The Obama Administration has revealed new plans to push the deportation of unaccompanied children from Central America who are coming into the United States.
President Barack Obama is asking Congress for the authority to expedite the deportation process — a request that is already drawing fire from immigrant rights groups. Obama also announced Monday that he is asking Attorney General Eric Holder and Homeland Security Secretary Jeh Johnson to redirect federal law enforcement efforts on immigration from interior enforcement to the Southwest border.
More than 50 percent of the unaccompanied children who cross the U.S. border say they have parents or other relatives living in the United States, said Marc Rosenblum, deputy director of the U.S. Immigration Policy Program at the Migration Policy Institute, a non-partisan think tank.
Under a U.S. law passed in 2008, those children must be placed with family members or with foster families while waiting for deportation hearings that can take two or three years to occur, Rosenblum said. He called the recent influx of Central American children "an unintended consequence" of that law.
"It probably is encouraging these children to come," Rosenblum said. He spoke during a conference call of immigration experts organized by The Wilson Center, a non-partisan research group.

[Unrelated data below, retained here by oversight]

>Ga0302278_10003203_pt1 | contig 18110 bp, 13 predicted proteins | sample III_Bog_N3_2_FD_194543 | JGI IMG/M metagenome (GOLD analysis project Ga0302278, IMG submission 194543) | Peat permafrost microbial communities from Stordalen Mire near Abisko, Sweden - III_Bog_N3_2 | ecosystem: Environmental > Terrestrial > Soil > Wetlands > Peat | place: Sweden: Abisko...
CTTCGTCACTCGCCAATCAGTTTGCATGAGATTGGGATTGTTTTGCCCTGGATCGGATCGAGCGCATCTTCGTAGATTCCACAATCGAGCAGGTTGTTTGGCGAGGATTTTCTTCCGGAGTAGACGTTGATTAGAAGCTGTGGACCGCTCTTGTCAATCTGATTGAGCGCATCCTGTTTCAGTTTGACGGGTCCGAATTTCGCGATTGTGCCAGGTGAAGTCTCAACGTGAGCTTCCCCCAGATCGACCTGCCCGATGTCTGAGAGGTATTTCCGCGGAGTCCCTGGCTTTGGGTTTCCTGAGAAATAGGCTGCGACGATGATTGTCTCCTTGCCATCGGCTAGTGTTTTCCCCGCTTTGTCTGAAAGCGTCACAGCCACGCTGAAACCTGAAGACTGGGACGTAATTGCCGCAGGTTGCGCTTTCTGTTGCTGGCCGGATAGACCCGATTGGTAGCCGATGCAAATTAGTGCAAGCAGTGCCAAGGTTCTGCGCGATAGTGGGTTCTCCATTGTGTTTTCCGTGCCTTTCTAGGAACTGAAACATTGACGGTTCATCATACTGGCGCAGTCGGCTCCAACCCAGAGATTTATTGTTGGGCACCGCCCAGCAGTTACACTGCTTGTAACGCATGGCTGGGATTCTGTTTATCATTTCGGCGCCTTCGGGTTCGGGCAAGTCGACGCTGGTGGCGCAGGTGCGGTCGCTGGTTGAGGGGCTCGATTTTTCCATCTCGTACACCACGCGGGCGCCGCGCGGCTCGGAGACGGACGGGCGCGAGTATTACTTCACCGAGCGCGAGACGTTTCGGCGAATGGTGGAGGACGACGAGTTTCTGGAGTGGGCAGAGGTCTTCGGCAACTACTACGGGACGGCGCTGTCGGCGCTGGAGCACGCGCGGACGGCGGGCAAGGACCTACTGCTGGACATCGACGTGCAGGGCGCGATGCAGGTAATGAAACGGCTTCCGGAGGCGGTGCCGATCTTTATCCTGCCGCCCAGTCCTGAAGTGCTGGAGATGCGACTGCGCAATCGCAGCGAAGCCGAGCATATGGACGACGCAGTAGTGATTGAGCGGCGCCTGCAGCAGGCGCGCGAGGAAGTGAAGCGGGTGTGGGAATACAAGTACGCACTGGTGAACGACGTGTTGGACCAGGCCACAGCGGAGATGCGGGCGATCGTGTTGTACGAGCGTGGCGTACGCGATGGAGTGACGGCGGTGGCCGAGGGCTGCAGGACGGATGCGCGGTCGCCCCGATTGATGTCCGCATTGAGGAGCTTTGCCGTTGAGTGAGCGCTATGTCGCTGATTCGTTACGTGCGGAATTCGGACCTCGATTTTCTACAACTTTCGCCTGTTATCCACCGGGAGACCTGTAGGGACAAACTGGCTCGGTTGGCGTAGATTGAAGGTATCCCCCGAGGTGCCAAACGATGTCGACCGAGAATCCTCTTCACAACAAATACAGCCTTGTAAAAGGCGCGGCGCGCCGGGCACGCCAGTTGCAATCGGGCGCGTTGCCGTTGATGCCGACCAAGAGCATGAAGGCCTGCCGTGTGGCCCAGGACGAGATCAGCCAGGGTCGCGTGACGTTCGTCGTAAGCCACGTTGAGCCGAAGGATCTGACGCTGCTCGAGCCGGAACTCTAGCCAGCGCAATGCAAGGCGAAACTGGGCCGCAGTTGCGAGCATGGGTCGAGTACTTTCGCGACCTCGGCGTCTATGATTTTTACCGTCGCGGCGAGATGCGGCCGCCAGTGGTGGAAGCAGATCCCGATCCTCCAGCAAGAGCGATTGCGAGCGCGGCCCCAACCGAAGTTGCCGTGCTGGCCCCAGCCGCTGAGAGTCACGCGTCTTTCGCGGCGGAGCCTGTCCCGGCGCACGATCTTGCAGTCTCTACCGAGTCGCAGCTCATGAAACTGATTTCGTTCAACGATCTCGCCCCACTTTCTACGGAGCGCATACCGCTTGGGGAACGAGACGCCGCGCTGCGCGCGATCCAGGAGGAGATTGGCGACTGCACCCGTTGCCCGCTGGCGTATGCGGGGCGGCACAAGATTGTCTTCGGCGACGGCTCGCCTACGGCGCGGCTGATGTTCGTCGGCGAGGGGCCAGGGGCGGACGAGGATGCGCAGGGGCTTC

The children are crossing the Southwest border in droves partly because their families know they will be able to remain with relatives in the U.S. for years before facing a deportation hearing, analysts said Monday.
On Monday, President Obama sent a letter to congressional leaders saying his administration is eager to work with Congress to ensure that federal officials have the legal authority they need to expedite removal of the children from the United States.
"Initially, we believe this may include providing the DHS secretary additional authority to exercise discretion in processing the return and removal of unaccompanied minor children from non-contiguous countries like Guatemala, Honduras, and El Salvador; and increasing penalties for those who smuggle vulnerable migrants, like children," The President wrote.
In addition, President Obama said the administration will seek congressional action on an emergency spending bill to pay for "an aggressive deterrence strategy focused on the removal and repatriation of recent border crossers." Part of the estimated $2 billion in funding would pay for more immigration judges to handle deportation cases. There is currently a backlog of more than 360,000 cases.
He wrote that he will submit a detailed request to Congress when lawmakers return from their Fourth of July recess.
After the letter was released, immigrant rights groups condemned the Obama administration's efforts to change the law to allow quicker deportations of children from Central America.
"The president is mishandling a humanitarian crisis by proposing an inadequate speedy removal process that only further jeopardizes vulnerable children fleeing violence and persecution in Central America," said Laura Murphy of the American Civil Liberties Union. "It is imperative that these children receive a fair process to ensure that they are not being returned to life-threatening situations."